David Power’s pipes surprised me.  I enjoy uilleann pipe music, but most that I’ve listened to has had a more ringing character.  Here we had a lower and more plaintive sound – I kept thinking of the shepherd’s pipes in the third act of Wagner’s Tristan and Isolde.  I know nothing of the technical capabilities of the instrument, so presumably there are variations of chanters with other pitches and different tuning methods one can apply.  Perhaps this was a choice made so as not to swamp the string quartet.  That certainly never happened, though there were a couple of passages where the quartet threatened to overwhelm the pipes.

The readings were nicely done by Barry McGovern.  I found the overall narrative somewhat disjointed, but O’Keeffe, in the introduction to his translation, suggests that this is an inherent characteristic of the poem.  If so, it’s a good reason to structure the piece the way it was, with seven passages and seven movements, rather than trying to have the words and music flowing more into each other.

I think the performance is touring to other venues over the summer.  If so, it’s well worth catching up with.  I hope they make a recording.


On Scientific Fiction

When Hugo Gernsback was first casting around for a pithy term for the new genre fiction he was featuring  in his pulps, he opted for the portmanteau ‘Scientifiction.’  It didn’t catch on and, rather reluctantly, he tried again, this time with ‘Science Fiction.’

The earliest of his magazines, with titles like Electrical Experimenter (founded 1913), featured both stories and science journalism.  By the time Amazing Stories – his first magazine solely dedicated to SF – arrived, in 1926, the genre had already settled down into the standard form for the Golden Age – stories set in the future, often on distant planets featuring extraterrestrials, speculating, more or less wildly, on how the technologies of the time might one day have advanced.

Tales which particularly closely adhered to the known laws of physics, became known as ‘Hard’ SF.  This sub-genre is exemplified by Hal Clement’s classic short Dust Rag (1956), in which a lunar explorer out on EVA, has to figure out how to clear away the statically-charged moon dust covering his visor, or die.  The story is both satisfyingly scientific and, by virtue of its future lunar setting, classic SF.

Which is all a roundabout way of broaching the question; is all scientific fiction, Science Fiction, or does there arrive a point where the science component of the story is so rooted in the known and the present that it becomes something different?

I recently read Those Who Seek, Daniil Granin’s 1954 novel about the lives and loves of staff at a Soviet electrical power transmission research institute.  It’s a thrilling and absorbing tale, in part because of the window it opens onto how (relatively) ordinary people lived their lives under the Soviet system, in part because of what the book has to say about that system itself (and it’s not in any way a propaganda piece) and in part because of the gorgeous translation by Robert Dalglish (mine is the Foreign Languages Publishing House, Moscow, edition), which brings the story alive and makes you care about the characters.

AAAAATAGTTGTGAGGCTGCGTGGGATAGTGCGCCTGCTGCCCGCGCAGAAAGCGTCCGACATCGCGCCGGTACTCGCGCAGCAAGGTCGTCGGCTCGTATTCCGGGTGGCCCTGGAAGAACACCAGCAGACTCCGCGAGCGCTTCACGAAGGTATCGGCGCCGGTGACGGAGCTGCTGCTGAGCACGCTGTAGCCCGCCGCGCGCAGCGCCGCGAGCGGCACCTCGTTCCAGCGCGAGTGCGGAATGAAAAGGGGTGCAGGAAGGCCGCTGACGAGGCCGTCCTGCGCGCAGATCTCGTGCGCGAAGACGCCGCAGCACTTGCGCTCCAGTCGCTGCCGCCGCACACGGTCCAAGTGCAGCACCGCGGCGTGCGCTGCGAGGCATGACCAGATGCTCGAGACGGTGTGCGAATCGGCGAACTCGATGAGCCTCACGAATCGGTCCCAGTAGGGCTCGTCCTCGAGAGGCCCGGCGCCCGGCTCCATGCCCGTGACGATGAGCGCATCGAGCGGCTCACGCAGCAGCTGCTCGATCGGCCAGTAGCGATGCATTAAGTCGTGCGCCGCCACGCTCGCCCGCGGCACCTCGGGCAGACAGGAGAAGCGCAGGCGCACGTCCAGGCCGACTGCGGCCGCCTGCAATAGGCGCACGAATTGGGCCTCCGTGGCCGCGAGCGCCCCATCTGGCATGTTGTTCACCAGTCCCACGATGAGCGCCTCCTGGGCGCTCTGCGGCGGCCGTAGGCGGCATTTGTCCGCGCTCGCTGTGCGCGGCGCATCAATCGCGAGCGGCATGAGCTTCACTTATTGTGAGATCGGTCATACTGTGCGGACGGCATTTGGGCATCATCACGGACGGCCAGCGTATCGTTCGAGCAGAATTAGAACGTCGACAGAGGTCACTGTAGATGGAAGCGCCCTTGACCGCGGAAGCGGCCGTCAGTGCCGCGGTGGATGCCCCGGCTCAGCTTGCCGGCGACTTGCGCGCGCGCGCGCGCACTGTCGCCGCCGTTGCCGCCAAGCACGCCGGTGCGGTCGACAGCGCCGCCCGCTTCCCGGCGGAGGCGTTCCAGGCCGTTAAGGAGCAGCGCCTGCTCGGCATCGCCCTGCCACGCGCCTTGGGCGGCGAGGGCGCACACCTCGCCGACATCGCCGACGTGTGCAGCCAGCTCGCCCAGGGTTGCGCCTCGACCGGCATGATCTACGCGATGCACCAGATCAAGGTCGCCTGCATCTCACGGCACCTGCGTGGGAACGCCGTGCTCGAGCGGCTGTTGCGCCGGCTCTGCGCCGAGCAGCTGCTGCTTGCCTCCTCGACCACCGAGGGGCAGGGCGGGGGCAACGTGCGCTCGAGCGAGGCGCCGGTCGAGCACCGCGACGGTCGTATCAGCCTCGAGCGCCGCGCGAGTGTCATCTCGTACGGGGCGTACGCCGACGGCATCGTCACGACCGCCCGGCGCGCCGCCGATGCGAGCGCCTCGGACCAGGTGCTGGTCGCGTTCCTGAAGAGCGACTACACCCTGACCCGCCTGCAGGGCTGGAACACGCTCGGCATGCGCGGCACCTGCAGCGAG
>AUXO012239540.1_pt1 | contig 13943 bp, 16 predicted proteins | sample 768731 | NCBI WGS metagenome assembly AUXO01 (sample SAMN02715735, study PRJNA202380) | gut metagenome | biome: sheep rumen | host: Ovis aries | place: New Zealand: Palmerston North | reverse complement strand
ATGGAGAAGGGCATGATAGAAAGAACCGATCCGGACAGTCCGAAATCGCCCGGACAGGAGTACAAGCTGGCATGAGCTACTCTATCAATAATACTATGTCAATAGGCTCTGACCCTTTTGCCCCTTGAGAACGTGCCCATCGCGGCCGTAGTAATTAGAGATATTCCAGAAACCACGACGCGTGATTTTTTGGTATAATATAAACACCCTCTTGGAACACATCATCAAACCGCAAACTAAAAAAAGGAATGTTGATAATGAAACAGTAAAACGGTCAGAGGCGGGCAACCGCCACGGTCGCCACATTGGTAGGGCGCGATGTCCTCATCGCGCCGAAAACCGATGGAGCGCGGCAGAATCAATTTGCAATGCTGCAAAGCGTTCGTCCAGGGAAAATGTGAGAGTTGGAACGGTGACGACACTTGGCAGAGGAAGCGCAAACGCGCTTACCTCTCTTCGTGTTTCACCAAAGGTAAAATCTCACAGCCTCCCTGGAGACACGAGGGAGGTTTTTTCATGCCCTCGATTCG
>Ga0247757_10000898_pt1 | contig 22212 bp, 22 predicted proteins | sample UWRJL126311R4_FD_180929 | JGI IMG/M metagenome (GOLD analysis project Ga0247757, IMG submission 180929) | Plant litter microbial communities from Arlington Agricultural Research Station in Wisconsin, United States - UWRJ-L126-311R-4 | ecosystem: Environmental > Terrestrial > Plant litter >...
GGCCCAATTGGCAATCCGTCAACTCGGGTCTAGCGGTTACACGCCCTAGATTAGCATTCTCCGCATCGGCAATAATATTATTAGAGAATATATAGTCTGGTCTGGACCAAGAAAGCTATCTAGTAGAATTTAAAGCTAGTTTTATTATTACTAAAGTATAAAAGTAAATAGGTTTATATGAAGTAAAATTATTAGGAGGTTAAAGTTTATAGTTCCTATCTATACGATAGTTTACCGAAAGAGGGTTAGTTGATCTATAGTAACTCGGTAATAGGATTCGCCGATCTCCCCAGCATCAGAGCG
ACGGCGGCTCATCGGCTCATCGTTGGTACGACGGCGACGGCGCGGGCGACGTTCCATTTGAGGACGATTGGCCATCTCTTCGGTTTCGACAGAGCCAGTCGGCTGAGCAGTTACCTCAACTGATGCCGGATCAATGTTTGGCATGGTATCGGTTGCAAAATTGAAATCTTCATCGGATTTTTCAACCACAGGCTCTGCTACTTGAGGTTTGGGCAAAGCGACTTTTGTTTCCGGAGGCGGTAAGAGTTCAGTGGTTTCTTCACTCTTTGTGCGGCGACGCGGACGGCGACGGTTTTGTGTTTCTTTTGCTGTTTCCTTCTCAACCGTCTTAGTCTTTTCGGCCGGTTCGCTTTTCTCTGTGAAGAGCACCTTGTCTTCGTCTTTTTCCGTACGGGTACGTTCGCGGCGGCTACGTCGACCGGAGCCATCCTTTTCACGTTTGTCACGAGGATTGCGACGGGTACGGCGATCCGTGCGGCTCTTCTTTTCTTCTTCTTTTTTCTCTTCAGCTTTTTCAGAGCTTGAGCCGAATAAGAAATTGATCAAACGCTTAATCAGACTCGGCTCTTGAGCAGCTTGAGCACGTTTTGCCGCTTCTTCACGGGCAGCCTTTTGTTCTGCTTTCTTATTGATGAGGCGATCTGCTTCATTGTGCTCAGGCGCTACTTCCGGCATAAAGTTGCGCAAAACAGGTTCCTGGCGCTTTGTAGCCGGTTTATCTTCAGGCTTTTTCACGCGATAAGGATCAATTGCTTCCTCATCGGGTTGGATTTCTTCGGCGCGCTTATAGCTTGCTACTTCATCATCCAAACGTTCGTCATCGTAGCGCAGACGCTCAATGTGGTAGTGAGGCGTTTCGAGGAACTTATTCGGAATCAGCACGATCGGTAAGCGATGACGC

The overarching story focusses on new laboratory head, the aloof and unworldly Lobanov.  At work, he battles conflicting resource demands, Party politics and bureaucratic inertia, to try and get support for the development of his baby – an improved ‘locator’ for finding breaks in transmission lines.  Off duty, the reader follows the course of his unsatisfactory affair with the enigmatic Rita.

There are scenes that will be familiar to anyone who has worked in science and technology.  The heartbreaking one where engineer-turned-housewife Liza first attends, the flees her class reunion after suffering the disdainful disappointment of her former professor.  The joyous epiphany via which the fading Chief Engineer, Dmitri Alexeyevich first grasps and then decides to back Lobanov’s project.  And of course you want to slap Lobanov around the head a few times, when he rebuffs force-of-nature Nina’s interest in him at the annual Komsomol outing.

And there are some fabulous throwaway references, notably to the finest poetry on scientific themes being that written by the great Lomonosov.  Granin, the author, would doubtless have been very familiar with his works.  Now I despair of ever finding any in English translation, well apart from this one.

Is Those Who Seek SF?  My heart says yes, my head says no, even given the MacGuffin of Lobanov’s ‘locator.’  I have another Granin in my ‘to read’ pile: Into The Storm about weather forecasting/control – let’s see how that turns out!

In western SF, the works of William Gibson are an interesting case.  Since his debut Neuromancer (1984) and its off-planet denouément – undeniably SF, he’s slowly been creeping back towards the present and reining-in the tech to the point where Spook Country (2007) is almost better labelled a techno-thriller.  Maybe that’s one way we reclassify fiction dealing with the known science of the present.

In Irish writing, John Banville’s biographical trilogy of works on Copernicus, Kepler and Newton (Doctor Copernicus (1976) (which I read this year), Kepler (1981) and The Newton Letter (1982)) is sometimes loosely referred to as science fiction.  The three books are, of course, first and foremost historical fiction about scientists but Banville infuses them with enough reflection on the nature of the cosmos, that treating  them as forward-looking speculative fiction is not unreasonable.

Scientific fiction is a without question a topic that grows in the telling.  I can see myself returning to it again in the not too distant future.

Animal Stories

I’ve been asked several times in recent months, why I never seem to pen anything about my own writing.  I suppose my reticence stems from being largely unpublished; what is the point, if nobody ‘out there’ is going to be in a position to read anything that I refer to, should they like the sound of it?